Between racing dates at Churchill Downs, Jeremy Kipness is keeping a close eye out for real estate listings in the Louisville area. He and his father, Michael, are in the process of bringing the Aspire Basketball Academy to town.
They are intense fans when it comes to thoroughbred horse racing and prep school and college basketball. The academy is moving here from Scottsdale, Ariz., for the 2017-18 academic year.
While Jeremy was attending the Kentucky Oaks with his good friend Luke Hancock last Friday, Michael was selling his selections and analysis for the Kentucky Oaks, the Kentucky Derby as well as the 25 under-card races that made up this two-day racing extravaganza.
Michael, better known as “The Wizard,” is considered the most successful and respected professional handicapper in the world. He has been selling his thoroughbred racing selections since 1987, including the last year’s partnering with The Daily Racing Form, horseracing’s premier horse-racing publication.
“Jeremy and Luke are the closest of friends,” said Michael. “Luke is like a second son to me.”
John Schnatter went a couple of hours without saying a word, at least during the public portion of the University of Louisville Board of Trustees meeting this week. Not easy for someone accustomed to being treated as near royalty in his hometown.
And it was quite a contrast from a week before when he exhibited little self control, ranting about the UofL athletic department and another expansion of Cardinal Stadium.
One wonders why Schnatter had reason to be upset? The athletic department has bent over backward to keep the Pizza magnate happy. Setting aside a special place for him to land his helicopter during football games at Cardinal Stadium. Allowing him to race his 1971 Camaro into the complex, wheels spinning, burning rubber. The football program also allowing him to completely cover the roof of the Brown & Williamson Club with the Papa John’s logo.
Schnatter’s demeanor during the recent board meeting makes one suspect that someone may have finally denied him one of his outlandish wishes. Some sources believe his antagonism could date back to the second phase of the stadium expansion, possibly some special concessions on the party deck.
Schnatter’s ego apparently knows no bounds. Would anyone be surprised if his next big request had been a sculpture of Papa John on the party deck? Making a special delivery no doubt. Not out of the question. He lives in a virtual castle and he referred to the football facility as “My stadium” during the board meeting.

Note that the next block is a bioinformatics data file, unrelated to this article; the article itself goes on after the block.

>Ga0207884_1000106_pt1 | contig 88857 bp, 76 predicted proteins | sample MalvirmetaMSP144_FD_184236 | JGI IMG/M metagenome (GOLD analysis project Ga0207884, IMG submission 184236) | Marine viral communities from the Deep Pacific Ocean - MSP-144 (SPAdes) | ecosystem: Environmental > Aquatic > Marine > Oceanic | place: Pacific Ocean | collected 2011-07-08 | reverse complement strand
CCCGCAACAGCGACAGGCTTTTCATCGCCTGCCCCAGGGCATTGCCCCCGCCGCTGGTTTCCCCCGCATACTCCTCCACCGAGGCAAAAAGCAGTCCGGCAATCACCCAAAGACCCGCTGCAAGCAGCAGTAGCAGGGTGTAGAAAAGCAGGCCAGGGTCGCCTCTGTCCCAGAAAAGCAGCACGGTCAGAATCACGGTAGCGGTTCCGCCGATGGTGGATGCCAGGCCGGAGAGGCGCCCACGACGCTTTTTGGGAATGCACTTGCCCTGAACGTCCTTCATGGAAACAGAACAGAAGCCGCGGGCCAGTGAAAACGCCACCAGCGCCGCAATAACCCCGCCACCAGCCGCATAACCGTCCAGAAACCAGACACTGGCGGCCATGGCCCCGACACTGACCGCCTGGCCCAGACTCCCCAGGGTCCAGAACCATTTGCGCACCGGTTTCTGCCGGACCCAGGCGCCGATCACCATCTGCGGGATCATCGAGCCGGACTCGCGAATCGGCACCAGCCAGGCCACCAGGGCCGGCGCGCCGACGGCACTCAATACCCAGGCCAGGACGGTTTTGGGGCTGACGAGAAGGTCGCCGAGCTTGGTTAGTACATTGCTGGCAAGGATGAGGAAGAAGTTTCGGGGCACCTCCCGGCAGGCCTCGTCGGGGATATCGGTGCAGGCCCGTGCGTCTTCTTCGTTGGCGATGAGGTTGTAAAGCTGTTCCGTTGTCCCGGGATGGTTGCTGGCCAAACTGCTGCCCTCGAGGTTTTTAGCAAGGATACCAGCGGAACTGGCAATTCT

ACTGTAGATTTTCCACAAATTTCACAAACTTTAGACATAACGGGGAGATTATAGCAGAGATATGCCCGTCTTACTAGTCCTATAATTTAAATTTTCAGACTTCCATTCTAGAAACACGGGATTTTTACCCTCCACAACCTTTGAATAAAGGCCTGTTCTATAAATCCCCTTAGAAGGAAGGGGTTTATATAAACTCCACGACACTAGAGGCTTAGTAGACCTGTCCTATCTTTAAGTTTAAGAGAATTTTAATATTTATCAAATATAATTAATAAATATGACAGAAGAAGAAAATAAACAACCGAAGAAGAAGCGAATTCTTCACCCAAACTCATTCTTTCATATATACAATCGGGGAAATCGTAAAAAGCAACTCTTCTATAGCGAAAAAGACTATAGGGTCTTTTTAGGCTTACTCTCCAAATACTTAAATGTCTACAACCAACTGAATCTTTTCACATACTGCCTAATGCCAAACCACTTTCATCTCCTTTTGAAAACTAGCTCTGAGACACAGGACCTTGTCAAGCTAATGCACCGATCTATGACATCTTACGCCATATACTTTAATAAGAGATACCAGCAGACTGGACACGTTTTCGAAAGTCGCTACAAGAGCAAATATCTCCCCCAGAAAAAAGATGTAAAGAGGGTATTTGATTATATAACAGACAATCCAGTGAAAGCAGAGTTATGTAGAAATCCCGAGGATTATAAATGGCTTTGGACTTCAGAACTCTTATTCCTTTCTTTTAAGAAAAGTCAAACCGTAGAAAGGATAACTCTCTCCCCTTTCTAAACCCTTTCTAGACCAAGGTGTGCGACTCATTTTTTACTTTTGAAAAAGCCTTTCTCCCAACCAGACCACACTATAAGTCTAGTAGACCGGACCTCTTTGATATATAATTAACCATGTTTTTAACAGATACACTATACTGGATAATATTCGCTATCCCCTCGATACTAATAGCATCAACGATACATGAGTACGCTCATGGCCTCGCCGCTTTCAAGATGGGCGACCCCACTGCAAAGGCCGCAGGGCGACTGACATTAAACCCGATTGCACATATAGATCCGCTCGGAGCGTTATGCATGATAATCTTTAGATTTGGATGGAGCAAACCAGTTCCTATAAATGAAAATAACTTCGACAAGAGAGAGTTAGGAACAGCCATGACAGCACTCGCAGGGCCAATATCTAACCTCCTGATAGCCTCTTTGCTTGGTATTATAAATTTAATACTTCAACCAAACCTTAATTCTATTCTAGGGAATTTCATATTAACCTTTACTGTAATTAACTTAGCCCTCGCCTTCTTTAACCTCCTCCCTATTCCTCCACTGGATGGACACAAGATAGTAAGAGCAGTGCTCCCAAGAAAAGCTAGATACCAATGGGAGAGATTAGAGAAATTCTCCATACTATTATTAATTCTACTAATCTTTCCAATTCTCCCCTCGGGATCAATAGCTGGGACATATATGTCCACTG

The strained look on his face during the trustees’ meeting made it appear as though he had been asked to remain quiet. This at a time when the University of Louisville is in need of positive reinforcement and constructive leadership. Had to be really difficult for him to hear Interim President Greg Postel describe Tom Jurich’s great success with the athletic program and assurance that the stadium expansion is well within budget.
Someone had obviously gotten to Schnatter, letting him know that his ranting was out of line, making him look foolish, embarrassing his fellow board members. This coming a day before it was announced that Schnatter had resigned from the board of the UofL Athletic Association and had been immediately replaced by university trustee James Rogers.
A long-time member of the University community, who wishes to remain unnamed, sees the fine hand of Trustees’ Chairman J. David Grissom at work in Schnatter’s resignation.
“It is not Schnatter’s style to resign for the good of the organization,” said the source. “My guess is that Grissom took him off the board because Schnatter is unpredictable in his rhetoric. Why else would another board appointment be made so quickly?
“This may have been one reason for the closed session at the Trustees’ meeting. Grissom does not want the wrath of Tom Jurich’s many supporters. Running Tom off would be the biggest mistake made by anyone.
“Grissom also will not tolerate any trustee speaking to the media without his approval. Remember Schnatter’s parting comment on Wednesday, words to the effect that Grissom has it under control.”
Presumably that means Grissom will not tolerate any misdirection or outbursts at future Trustee meetings, especially from John Schnatter.
John Schnatter didn’t do anyone any favors with his off-the-wall statements during the University of Louisville board of trustees’ meeting on Wednesday. Least of all himself and the business he founded.
The usually affable spokesperson for Papa John’s comes off looking like a jerk and sounding like a dolt, casting unfounded aspersions toward the UofL athletic department. He also seems to have a short memory, having been one of the most generous supporters of the stadium that bears his company’s name.
Somehow Schnatter got the notion that the UofL athletic department is being mismanaged, and that the expansion of Papa John’s Cardinal Stadium is an example of bad leadership under Tom Jurich. Nevermind that athletic department is probably the most successful part of the university or that Jurich is widely regarded as one of the most effective athletic directors around. The UofL department is self-sufficient, one of the best-funded in the nation, and more than $45 million has been raised from corporate donors for the $50-plus million stadium expansion.
Yet here’s Schnatter saying, “”Until you fix athletics, you cannot fix this university. You have to fix the athletics first. I have looked at this eight ways to Sunday. You have to fix athletics first, and then the university will get in line.”
There was an issue with the basketball program and it has been addressed by the university, and more punishment will be forthcoming from the NCAA. But other than that, Schnatter’s comments make no sense. This board of trustees should be able to recognize that the athletic department is a shining example of what can happen for the entire university under the right leadership.